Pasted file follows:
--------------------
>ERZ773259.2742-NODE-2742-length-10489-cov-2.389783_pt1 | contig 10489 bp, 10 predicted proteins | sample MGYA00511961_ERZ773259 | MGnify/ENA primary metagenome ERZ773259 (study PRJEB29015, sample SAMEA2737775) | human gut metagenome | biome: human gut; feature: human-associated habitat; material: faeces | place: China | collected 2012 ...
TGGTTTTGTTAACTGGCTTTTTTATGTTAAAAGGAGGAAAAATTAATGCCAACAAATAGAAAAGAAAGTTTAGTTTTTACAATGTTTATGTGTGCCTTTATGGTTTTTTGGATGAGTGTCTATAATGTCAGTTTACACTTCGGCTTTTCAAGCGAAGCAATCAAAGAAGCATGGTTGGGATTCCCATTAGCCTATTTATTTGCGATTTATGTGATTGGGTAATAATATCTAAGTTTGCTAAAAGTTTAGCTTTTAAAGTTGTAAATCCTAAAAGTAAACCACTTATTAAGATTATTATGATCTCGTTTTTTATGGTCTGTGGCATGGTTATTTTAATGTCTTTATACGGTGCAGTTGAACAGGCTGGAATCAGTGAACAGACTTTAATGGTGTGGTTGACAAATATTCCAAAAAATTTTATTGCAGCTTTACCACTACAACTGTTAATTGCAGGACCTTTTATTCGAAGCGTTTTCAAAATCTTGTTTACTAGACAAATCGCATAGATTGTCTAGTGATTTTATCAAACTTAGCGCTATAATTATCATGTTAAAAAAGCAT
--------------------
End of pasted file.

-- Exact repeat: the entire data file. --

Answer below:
>ERZ773259.2742-NODE-2742-length-10489-cov-2.389783_pt1 | contig 10489 bp, 10 predicted proteins | sample MGYA00511961_ERZ773259 | MGnify/ENA primary metagenome ERZ773259 (study PRJEB29015, sample SAMEA2737775) | human gut metagenome | biome: human gut; feature: human-associated habitat; material: faeces | place: China | collected 2012 ...
TGGTTTTGTTAACTGGCTTTTTTATGTTAAAAGGAGGAAAAATTAATGCCAACAAATAGAAAAGAAAGTTTAGTTTTTACAATGTTTATGTGTGCCTTTATGGTTTTTTGGATGAGTGTCTATAATGTCAGTTTACACTTCGGCTTTTCAAGCGAAGCAATCAAAGAAGCATGGTTGGGATTCCCATTAGCCTATTTATTTGCGATTTATGTGATTGGGTAATAATATCTAAGTTTGCTAAAAGTTTAGCTTTTAAAGTTGTAAATCCTAAAAGTAAACCACTTATTAAGATTATTATGATCTCGTTTTTTATGGTCTGTGGCATGGTTATTTTAATGTCTTTATACGGTGCAGTTGAACAGGCTGGAATCAGTGAACAGACTTTAATGGTGTGGTTGACAAATATTCCAAAAAATTTTATTGCAGCTTTACCACTACAACTGTTAATTGCAGGACCTTTTATTCGAAGCGTTTTCAAAATCTTGTTTACTAGACAAATCGCATAGATTGTCTAGTGATTTTATCAAACTTAGCGCTATAATTATCATGTTAAAAAAGCAT